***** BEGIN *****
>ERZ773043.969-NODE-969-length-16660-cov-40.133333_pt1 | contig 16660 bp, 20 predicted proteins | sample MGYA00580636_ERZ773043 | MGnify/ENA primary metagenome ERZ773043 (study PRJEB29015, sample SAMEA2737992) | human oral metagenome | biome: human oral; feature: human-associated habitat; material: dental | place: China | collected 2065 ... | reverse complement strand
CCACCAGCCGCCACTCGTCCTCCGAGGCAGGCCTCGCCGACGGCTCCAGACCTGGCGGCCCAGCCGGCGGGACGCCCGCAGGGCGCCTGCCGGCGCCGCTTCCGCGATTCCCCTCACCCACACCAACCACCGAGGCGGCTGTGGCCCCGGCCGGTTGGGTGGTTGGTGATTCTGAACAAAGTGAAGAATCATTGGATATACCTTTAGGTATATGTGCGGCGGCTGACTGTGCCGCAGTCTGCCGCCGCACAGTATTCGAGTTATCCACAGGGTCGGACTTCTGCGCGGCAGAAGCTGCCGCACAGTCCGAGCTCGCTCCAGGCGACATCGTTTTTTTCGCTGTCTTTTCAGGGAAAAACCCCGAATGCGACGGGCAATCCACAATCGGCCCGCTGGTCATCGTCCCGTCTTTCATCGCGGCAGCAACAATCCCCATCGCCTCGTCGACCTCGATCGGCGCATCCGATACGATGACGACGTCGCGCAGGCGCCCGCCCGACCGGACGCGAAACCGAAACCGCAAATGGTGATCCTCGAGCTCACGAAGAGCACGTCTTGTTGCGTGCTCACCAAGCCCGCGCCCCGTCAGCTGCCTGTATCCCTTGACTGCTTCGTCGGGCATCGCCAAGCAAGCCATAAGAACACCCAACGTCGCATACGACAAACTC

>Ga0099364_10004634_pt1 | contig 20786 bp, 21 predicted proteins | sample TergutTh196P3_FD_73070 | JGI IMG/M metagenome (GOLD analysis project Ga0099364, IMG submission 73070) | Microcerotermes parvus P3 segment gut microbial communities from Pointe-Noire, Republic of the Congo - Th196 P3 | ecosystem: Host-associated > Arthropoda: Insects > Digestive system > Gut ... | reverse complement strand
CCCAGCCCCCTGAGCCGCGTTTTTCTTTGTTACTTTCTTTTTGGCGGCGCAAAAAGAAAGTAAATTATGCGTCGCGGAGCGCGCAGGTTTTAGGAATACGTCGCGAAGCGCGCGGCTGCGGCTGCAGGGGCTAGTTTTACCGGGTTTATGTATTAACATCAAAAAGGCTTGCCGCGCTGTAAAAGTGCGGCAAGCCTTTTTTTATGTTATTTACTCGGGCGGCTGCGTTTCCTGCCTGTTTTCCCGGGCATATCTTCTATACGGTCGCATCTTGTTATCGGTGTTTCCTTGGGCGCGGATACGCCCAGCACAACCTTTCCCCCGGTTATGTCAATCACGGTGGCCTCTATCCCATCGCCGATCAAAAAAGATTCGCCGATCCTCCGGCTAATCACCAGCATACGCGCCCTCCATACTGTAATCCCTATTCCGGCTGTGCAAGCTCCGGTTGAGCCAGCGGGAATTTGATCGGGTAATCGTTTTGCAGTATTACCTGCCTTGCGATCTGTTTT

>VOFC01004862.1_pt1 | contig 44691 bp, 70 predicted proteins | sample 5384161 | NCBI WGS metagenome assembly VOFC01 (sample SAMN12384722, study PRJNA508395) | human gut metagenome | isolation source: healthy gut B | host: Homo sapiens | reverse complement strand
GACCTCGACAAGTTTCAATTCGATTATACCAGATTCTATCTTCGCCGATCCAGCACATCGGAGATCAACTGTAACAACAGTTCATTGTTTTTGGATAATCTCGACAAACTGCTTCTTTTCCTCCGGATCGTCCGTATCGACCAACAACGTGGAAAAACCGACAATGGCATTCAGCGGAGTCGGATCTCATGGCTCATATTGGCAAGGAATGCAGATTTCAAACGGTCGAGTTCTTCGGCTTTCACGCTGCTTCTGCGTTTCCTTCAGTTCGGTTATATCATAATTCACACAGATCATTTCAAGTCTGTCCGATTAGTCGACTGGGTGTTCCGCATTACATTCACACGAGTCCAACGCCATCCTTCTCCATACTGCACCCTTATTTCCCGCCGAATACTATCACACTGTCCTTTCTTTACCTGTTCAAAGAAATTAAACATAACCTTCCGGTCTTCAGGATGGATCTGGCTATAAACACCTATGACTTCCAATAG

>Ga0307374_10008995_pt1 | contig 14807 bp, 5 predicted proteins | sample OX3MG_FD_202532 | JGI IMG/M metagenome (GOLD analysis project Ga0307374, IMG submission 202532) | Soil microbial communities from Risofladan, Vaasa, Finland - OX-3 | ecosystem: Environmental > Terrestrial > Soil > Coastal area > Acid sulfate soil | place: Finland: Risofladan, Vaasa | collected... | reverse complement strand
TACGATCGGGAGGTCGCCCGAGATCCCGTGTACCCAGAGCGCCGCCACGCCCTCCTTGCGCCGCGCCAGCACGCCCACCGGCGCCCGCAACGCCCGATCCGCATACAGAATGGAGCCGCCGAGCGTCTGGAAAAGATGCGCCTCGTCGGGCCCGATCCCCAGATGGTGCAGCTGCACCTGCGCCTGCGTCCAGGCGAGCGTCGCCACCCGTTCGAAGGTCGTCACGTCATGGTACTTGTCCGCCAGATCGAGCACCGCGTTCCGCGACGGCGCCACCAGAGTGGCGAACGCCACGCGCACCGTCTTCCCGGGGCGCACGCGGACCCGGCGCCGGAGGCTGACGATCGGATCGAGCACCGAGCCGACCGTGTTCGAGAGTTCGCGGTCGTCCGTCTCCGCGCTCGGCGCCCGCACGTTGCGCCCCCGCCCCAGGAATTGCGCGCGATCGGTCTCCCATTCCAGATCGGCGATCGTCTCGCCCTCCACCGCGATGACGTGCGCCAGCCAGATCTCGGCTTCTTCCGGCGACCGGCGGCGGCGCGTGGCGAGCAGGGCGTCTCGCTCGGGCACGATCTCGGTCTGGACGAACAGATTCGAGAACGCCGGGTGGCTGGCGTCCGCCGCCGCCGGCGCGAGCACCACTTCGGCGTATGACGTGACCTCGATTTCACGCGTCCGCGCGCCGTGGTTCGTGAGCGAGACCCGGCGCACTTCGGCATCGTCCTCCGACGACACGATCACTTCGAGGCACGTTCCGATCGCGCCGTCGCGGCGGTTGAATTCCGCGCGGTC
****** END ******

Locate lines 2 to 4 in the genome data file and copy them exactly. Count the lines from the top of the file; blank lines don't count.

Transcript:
CCACCAGCCGCCACTCGTCCTCCGAGGCAGGCCTCGCCGACGGCTCCAGACCTGGCGGCCCAGCCGGCGGGACGCCCGCAGGGCGCCTGCCGGCGCCGCTTCCGCGATTCCCCTCACCCACACCAACCACCGAGGCGGCTGTGGCCCCGGCCGGTTGGGTGGTTGGTGATTCTGAACAAAGTGAAGAATCATTGGATATACCTTTAGGTATATGTGCGGCGGCTGACTGTGCCGCAGTCTGCCGCCGCACAGTATTCGAGTTATCCACAGGGTCGGACTTCTGCGCGGCAGAAGCTGCCGCACAGTCCGAGCTCGCTCCAGGCGACATCGTTTTTTTCGCTGTCTTTTCAGGGAAAAACCCCGAATGCGACGGGCAATCCACAATCGGCCCGCTGGTCATCGTCCCGTCTTTCATCGCGGCAGCAACAATCCCCATCGCCTCGTCGACCTCGATCGGCGCATCCGATACGATGACGACGTCGCGCAGGCGCCCGCCCGACCGGACGCGAAACCGAAACCGCAAATGGTGATCCTCGAGCTCACGAAGAGCACGTCTTGTTGCGTGCTCACCAAGCCCGCGCCCCGTCAGCTGCCTGTATCCCTTGACTGCTTCGTCGGGCATCGCCAAGCAAGCCATAAGAACACCCAACGTCGCATACGACAAACTC

>Ga0099364_10004634_pt1 | contig 20786 bp, 21 predicted proteins | sample TergutTh196P3_FD_73070 | JGI IMG/M metagenome (GOLD analysis project Ga0099364, IMG submission 73070) | Microcerotermes parvus P3 segment gut microbial communities from Pointe-Noire, Republic of the Congo - Th196 P3 | ecosystem: Host-associated > Arthropoda: Insects > Digestive system > Gut ... | reverse complement strand
CCCAGCCCCCTGAGCCGCGTTTTTCTTTGTTACTTTCTTTTTGGCGGCGCAAAAAGAAAGTAAATTATGCGTCGCGGAGCGCGCAGGTTTTAGGAATACGTCGCGAAGCGCGCGGCTGCGGCTGCAGGGGCTAGTTTTACCGGGTTTATGTATTAACATCAAAAAGGCTTGCCGCGCTGTAAAAGTGCGGCAAGCCTTTTTTTATGTTATTTACTCGGGCGGCTGCGTTTCCTGCCTGTTTTCCCGGGCATATCTTCTATACGGTCGCATCTTGTTATCGGTGTTTCCTTGGGCGCGGATACGCCCAGCACAACCTTTCCCCCGGTTATGTCAATCACGGTGGCCTCTATCCCATCGCCGATCAAAAAAGATTCGCCGATCCTCCGGCTAATCACCAGCATACGCGCCCTCCATACTGTAATCCCTATTCCGGCTGTGCAAGCTCCGGTTGAGCCAGCGGGAATTTGATCGGGTAATCGTTTTGCAGTATTACCTGCCTTGCGATCTGTTTT